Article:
What if we try generating an index we can iterate without the overhead of Javascript's iteration protocol?

First, we'll modify prepareIndex to return parallel arrays instead of a map.

function prepareIndex(
  columns: Column[],
  rows: Row[],
): [string[], Row[][]] {
  const index = new Map<string, Row[]>();
  for (const row of rows) {
    for (const column of columns) {
      const cell = column.render(row).toLowerCase();
      let rows = index.get(cell);
      if (rows == null) {
        rows = [];
        index.set(cell, rows);
      }
      rows.push(row);
    }
  }
  return [Array.from(index.keys()), Array.from(index.values())];
}

Then we'll modify searchIndex to iterate the parallel arrays instead of the map:

function searchIndexOfRowsViaParallelArrays(
  rows: Row[],
  [cells, rows]: [string[], Row[][]],
  term: string,
): Row[] {
  const matches = new Set();
  for (let i = 0; i < cells.length; ++i) {
    if (cells[i].includes(term)) {
      for (let row of rowsArray[i]) {
        matches.add(row);
      }
    }
  }
  return rows.filter((row) => matches.has(row));
}

How does this new function do?

  377ms  basicSearch()
  192ms  searchIndex()
  171ms  searchIndex() via parallel arrays

Not a huge improvement, but it's definitely better. What if we try improving the Set operations?

Improving Set.add and Set.has

Internally, a Set is a hash table. Unlike arrays, hash tables have constant-time add and has operations and constant-time merge deduplication, so they are well-suited to the new search implementation.

The v8 team wrote an excellent blog post with a deep dive on the performance characteristics of hash tables in v8, the Javascript engine powering Chrome. You should read it! One of my takeaways is is that hashing objects is complicated. Before v8's hash tables can operate on an object, v8 generates a random number and stores that number in an internal slot on the object. Hash tables then retrieve that number when they need to determine an object's hash – for instance, during Set.add or Set.has.

v8 has to do a lot of work to generate, store, and retrieve a number that represents each row. But it turns out we already have a number that represents each row: its array index! If we stored the array index instead of the row in our Set, then theoretically v8 will need to do less work. Hopefully it won't have to generate/store/retrieve numbers if we're already giving it one.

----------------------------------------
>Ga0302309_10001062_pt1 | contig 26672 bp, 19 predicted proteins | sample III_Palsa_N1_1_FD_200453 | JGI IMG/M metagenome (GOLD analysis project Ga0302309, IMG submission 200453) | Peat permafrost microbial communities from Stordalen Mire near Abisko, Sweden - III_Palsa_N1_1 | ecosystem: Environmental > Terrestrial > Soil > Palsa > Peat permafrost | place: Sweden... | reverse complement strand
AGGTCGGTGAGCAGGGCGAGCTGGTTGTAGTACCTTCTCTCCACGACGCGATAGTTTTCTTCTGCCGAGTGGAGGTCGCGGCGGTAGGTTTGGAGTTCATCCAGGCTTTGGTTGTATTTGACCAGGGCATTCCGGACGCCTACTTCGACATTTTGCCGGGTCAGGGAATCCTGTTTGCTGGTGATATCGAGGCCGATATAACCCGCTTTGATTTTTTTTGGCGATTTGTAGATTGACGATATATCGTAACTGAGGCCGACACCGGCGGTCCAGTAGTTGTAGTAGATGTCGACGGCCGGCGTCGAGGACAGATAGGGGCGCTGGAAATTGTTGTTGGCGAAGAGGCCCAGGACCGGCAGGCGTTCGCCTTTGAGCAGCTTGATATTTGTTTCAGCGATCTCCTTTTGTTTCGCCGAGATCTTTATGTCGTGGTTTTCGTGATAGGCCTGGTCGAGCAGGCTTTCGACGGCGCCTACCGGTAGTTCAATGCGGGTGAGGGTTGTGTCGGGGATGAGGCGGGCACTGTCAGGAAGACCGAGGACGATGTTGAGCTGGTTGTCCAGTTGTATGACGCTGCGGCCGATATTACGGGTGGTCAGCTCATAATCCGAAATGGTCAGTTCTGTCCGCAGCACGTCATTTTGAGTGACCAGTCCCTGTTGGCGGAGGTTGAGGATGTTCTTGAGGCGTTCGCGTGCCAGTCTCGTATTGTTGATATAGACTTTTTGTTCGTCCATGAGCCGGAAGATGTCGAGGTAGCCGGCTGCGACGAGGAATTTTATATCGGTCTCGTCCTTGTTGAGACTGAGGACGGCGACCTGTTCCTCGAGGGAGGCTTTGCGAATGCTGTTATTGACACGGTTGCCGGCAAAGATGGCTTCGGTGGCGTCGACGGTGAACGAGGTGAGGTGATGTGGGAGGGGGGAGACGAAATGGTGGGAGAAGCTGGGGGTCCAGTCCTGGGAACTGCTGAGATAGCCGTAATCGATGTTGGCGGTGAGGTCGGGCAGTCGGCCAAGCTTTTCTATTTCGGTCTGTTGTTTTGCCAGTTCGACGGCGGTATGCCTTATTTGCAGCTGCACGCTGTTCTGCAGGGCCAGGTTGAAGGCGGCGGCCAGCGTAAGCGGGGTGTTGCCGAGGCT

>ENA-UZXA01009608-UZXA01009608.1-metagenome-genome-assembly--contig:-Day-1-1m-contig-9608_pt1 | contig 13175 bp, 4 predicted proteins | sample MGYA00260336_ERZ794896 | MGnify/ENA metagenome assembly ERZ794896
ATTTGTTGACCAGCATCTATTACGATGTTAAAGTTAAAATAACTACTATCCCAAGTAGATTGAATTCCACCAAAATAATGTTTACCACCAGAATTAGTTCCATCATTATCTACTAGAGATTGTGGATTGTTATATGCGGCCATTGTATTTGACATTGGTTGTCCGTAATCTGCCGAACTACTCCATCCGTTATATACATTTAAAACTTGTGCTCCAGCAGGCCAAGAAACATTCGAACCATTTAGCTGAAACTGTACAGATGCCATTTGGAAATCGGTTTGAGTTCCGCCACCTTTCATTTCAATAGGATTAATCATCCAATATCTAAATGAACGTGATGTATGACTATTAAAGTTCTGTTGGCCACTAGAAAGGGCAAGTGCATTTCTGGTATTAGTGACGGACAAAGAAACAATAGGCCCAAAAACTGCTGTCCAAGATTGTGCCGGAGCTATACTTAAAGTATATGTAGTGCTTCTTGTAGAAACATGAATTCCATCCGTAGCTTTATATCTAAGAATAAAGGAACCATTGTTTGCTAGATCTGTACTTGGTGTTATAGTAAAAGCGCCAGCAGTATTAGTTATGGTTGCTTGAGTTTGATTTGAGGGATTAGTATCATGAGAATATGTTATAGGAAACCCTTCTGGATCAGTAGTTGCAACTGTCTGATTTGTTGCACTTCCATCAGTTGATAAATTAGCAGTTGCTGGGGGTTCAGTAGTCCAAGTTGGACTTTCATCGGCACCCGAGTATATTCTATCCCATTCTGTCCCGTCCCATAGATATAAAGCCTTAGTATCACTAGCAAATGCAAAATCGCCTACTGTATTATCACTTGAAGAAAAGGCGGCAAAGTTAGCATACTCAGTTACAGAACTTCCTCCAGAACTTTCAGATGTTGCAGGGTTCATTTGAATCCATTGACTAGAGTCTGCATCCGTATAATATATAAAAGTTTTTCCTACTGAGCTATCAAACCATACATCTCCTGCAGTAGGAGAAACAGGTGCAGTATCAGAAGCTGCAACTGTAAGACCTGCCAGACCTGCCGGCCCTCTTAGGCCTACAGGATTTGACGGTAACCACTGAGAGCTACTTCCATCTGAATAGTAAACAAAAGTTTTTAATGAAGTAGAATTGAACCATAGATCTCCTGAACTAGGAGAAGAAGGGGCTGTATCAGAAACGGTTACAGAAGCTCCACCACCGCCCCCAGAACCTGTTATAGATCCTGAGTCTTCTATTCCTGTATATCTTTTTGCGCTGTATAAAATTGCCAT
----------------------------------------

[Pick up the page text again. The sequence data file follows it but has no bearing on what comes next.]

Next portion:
In theory, at least. What do the numbers actually look like in practice?

function prepareIndex(
  columns: Column[],
  rows: Row[],
): [string[], number[][]] {
  const index = new Map<string, number[]>();
  for (const row of rows) {
    for (const column of columns) {
      const cell = column.render(row).toLowerCase();
      let rows = index.get(cell);
      if (rows == null) {
        rows = [];
        index.set(cell, rows);
      }
      rows.push(i);
    }
  }
  return [Array.from(index.keys()), Array.from(index.values())];
}

Just a simple change to prepareIndex and searchIndex to operate on row array indexes instead of the rows themselves...

function searchIndex(
  rows: Row[],
  [cells, rows]: [string[], number[][]],
  term: string,
): Row[] {
  const matches = new Set();
  for (let i = 0; i < cells.length; ++i) {
    if (cells[i].includes(term)) {
      for (let row of rowsArray[i]) {
        matches.add(row);
      }
    }
  }
  return rows.filter((row, i) => matches.has(i));
}

Looking good! How does it do?

  377ms  basicSearch()
  192ms  searchIndex()
  171ms  searchIndex() via parallel arrays
  106ms  searchIndex()   with Set<number>

Nice! Another big win! Unfortunately, we're still outside our 50ms budget, and finding search matches is only half the problem. After we find the search matches, our UI framework still needs to render or rerender matching components. On a large table, this involves an amount of shuffling proportional to the number of search matches – 297,616 in our example. We want to give our UI framework plenty of time to deal with the results of our search operation, meaning the we want to spend as little of our performance budget as possible finding search matches. Can we do better?

Representing a set of numbers

A set of numbers can be represented in a few different ways. A hash table is one way, but it is not the most efficient way. What if we use a type of set that is well-suited to numbers? I went searching and found Daniel Lemire's FastBitSet. It implements the same add/has API as a vanilla Javascript Set, but instead of using a hash table, it represents each number as a single bit in an array of bytes. This kind of data structure is perfectly suited to a list of small, contiguous integers. What if we try using a BitSet instead of a Set?